Learning New Artistic Skills Develops Creative Thinking that Leads to Creative Solutions*
Confirming what’s known…
By Tom Jacobs
New research finds neural changes not only reflecting increased technical capacities, but also enhanced creativity.
Are artists born, or made? At the end of Woody Allen’s great comedy Bullets Over Broadway, the John Cusack character concludes that, in spite of his desire and effort, he will never be a creative genius. He simply does not have the gift.
“Creativity is another concept that is often thought of as something we are either born with or will never have,” says Dartmouth College psychologist Alexander Schlegel, lead author of a paper published in the journal NeuroImage. “Our data clearly refute this notion.”
Schlegel and his colleagues report that taking an introductory class in painting or drawing literally alters students’ brains. What’s more, these training-induced changes didn’t only improve the fine motor control needed for sophisticated sketching; they also boosted the students’ creative thinking.
Start doing the work, and the brain responds, allowing one to build and retain not just technical knowledge, but also the imaginative capacity needed to utilize it fully.
Their study featured 35 college undergraduates, 17 of whom took a three-month introductory course in observational drawing or painting. All underwent monthly brain scans using fMRI technology.
At the beginning and end of the study, all participants completed a standard test of creative thinking, which measures such factors as fluency, originality, and the creative use of imagery and language.
During each of the monthly sessions, their brains were scanned under two conditions: as they “judged properties of illusory visual stimuli,” a test designed to track the development of their perceptual abilities; and as they made “quick, 30-second gesture drawings based on observations of human figures.”
“We did not find any improvements in the art students’ purely perceptual skills or related brain activity relative to a control group of students who did not study art,” the researchers write.
“We did, however, find that the art students improved in the ability to quickly translate observations of human figures into gesture drawings, and that fine-grained patterns of drawing-related neural activity in the cerebellum and cerebral cortex increasingly differentiated the art students from the control group over the course of the study.”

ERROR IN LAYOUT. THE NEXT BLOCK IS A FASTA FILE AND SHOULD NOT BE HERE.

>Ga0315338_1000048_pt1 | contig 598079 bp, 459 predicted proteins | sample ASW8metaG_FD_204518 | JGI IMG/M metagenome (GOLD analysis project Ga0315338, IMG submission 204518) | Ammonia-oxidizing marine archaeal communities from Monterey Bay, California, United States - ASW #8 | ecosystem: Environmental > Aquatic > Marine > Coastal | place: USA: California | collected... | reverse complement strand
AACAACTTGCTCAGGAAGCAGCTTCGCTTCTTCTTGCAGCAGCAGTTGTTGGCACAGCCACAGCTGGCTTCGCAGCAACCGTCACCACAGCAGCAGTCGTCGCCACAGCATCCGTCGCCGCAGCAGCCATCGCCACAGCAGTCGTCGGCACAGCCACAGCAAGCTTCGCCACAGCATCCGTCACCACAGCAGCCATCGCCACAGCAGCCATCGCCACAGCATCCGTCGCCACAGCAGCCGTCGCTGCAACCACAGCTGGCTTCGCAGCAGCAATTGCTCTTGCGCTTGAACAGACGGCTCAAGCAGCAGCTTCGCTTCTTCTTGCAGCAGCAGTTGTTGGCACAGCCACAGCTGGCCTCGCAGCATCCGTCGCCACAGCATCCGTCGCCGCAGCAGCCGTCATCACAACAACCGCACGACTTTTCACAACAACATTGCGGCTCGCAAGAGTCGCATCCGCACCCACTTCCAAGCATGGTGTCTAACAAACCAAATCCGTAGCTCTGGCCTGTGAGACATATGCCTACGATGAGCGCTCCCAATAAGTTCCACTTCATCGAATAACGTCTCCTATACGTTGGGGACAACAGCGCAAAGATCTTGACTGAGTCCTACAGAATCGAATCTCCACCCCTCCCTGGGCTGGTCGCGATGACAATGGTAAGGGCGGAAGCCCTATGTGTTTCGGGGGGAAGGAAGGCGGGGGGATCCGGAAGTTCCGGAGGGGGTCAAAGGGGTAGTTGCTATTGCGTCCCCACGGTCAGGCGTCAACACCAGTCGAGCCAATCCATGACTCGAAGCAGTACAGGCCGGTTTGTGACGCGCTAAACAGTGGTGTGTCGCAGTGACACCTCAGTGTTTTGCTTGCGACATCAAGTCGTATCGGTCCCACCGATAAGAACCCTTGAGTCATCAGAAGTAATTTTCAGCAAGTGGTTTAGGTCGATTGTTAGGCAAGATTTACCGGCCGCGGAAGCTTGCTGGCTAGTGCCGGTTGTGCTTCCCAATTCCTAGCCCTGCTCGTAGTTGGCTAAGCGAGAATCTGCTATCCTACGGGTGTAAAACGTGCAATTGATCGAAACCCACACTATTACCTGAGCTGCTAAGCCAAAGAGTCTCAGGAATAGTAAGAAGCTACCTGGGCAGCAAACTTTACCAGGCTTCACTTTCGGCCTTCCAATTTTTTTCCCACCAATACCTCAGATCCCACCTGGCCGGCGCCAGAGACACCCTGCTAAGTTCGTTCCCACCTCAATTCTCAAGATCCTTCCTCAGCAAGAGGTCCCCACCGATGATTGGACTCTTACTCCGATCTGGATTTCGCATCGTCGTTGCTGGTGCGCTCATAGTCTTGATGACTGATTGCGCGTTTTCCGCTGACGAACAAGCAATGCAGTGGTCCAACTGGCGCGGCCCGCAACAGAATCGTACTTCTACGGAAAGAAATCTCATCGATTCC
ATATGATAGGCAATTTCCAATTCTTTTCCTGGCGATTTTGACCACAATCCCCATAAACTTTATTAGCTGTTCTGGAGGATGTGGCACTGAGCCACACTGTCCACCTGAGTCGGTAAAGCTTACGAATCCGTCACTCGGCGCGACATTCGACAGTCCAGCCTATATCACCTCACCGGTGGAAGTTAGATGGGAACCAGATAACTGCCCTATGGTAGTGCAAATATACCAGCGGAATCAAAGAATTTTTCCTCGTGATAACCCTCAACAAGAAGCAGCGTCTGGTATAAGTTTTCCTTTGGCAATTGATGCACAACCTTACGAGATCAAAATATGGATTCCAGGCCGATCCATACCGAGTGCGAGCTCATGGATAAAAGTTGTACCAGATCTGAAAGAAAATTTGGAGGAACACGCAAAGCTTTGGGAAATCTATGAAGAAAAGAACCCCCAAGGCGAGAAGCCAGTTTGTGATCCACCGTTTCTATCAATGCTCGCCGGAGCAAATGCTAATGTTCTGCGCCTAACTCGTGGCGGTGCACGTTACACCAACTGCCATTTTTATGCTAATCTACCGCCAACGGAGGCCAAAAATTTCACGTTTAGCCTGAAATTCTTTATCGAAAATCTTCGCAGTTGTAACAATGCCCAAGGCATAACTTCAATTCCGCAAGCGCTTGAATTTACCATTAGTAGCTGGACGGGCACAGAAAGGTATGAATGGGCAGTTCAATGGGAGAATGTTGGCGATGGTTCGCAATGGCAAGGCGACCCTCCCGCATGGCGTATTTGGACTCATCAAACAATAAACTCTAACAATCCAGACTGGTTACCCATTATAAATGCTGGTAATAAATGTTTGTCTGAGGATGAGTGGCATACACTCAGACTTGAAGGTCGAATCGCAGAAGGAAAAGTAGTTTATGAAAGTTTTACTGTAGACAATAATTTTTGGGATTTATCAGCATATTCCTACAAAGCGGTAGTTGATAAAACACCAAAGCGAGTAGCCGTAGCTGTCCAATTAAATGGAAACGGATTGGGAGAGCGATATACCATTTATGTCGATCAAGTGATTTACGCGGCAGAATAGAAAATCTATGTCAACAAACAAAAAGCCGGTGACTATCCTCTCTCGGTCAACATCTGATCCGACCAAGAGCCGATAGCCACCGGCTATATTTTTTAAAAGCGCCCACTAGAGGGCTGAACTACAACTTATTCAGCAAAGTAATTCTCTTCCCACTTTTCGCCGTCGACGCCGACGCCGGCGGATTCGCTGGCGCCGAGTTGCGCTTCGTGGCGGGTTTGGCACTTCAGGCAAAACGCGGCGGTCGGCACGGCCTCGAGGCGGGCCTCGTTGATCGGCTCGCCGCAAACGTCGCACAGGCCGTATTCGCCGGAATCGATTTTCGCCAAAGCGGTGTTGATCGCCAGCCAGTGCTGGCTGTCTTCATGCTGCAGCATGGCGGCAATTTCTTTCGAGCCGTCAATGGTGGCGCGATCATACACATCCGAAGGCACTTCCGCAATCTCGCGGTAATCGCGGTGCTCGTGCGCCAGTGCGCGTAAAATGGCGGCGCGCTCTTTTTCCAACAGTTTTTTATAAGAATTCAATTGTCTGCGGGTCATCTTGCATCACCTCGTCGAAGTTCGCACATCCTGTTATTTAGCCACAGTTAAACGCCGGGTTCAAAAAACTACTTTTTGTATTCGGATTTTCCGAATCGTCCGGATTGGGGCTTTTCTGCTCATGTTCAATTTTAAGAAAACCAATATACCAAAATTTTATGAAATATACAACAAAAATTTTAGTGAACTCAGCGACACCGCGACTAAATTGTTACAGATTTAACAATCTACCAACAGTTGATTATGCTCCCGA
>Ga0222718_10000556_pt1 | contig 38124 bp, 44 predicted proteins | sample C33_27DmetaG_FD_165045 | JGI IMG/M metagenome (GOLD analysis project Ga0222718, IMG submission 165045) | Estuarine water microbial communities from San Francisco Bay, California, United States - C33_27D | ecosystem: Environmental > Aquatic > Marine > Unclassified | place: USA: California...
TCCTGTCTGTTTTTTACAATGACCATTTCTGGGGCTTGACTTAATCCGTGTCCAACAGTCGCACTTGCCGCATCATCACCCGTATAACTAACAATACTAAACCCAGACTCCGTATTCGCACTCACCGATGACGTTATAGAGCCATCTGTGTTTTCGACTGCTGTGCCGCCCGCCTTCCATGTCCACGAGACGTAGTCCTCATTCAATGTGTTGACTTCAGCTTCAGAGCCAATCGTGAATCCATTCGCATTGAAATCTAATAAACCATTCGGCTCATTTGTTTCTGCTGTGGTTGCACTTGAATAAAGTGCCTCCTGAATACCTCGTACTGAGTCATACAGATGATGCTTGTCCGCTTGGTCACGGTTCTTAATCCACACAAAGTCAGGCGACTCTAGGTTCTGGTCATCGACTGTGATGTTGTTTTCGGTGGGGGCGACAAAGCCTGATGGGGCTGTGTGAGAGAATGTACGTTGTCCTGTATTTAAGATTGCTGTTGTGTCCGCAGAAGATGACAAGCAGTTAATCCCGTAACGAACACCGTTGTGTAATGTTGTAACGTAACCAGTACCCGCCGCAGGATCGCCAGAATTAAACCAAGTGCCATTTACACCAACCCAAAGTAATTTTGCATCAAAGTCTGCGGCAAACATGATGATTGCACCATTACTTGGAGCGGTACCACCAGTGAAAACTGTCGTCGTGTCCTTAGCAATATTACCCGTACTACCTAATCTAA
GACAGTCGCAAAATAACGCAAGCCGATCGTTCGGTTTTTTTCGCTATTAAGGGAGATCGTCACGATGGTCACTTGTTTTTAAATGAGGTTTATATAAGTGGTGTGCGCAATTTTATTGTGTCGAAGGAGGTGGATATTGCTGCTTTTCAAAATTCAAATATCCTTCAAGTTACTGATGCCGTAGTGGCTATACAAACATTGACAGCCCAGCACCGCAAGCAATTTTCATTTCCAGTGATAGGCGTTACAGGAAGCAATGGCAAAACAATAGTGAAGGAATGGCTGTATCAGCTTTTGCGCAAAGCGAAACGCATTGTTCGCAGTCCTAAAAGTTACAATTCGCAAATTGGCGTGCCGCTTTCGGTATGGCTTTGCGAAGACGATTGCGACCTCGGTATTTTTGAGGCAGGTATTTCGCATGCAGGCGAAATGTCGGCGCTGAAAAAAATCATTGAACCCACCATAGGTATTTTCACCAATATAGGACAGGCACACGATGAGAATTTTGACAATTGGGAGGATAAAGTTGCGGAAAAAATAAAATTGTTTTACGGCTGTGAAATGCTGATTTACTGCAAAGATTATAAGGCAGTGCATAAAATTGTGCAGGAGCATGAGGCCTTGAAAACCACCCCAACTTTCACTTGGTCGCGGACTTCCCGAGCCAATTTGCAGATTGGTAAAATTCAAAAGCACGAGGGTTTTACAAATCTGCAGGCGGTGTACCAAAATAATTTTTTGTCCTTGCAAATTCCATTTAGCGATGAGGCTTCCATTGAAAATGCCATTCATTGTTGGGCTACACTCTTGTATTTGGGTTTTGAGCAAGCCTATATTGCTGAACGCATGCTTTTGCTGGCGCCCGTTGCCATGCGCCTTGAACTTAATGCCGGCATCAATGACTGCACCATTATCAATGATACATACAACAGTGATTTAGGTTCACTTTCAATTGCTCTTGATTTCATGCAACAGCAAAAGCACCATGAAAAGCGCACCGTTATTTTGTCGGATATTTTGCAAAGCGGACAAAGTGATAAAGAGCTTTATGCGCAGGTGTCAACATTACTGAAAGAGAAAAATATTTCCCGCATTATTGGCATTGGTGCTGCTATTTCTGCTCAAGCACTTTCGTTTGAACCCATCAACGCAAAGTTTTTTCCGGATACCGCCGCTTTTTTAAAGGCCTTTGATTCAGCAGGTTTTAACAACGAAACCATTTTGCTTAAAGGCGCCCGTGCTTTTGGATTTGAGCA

In other words, the researchers were able to watch as the brain adapted to learning new skills. But more importantly, they also observed changes in their prefrontal white matter that corresponded to an increase in their ability to think creatively.
The art students specifically increased “their ability to think divergently, model systems and processes, and use imagery,” the researchers write. The results suggests that, in a matter of a few months, “prefrontal white matter reorganizes as (art students) become more able to think creatively.”
So here is still more evidence of the plasticity of the brain, and its ability to adapt to new habits, new skills, and new information. Start doing the work, and the brain responds, allowing one to build and retain not just technical knowledge, but also the imaginative capacity needed to utilize it fully.
“Maybe there are gene variants that give individuals a proclivity toward art (e.g. make them more open to new ideas or more prone to make connections or see patterns), but that is a long way from saying they were born an artist and that those without such gene variants are doomed to being uncreative,” Schlegel concludes.
“It also propagates the strange myth of the artist as a special class of human. I hope our study will help to debunk the notion that there are “artists” and “the rest of us.”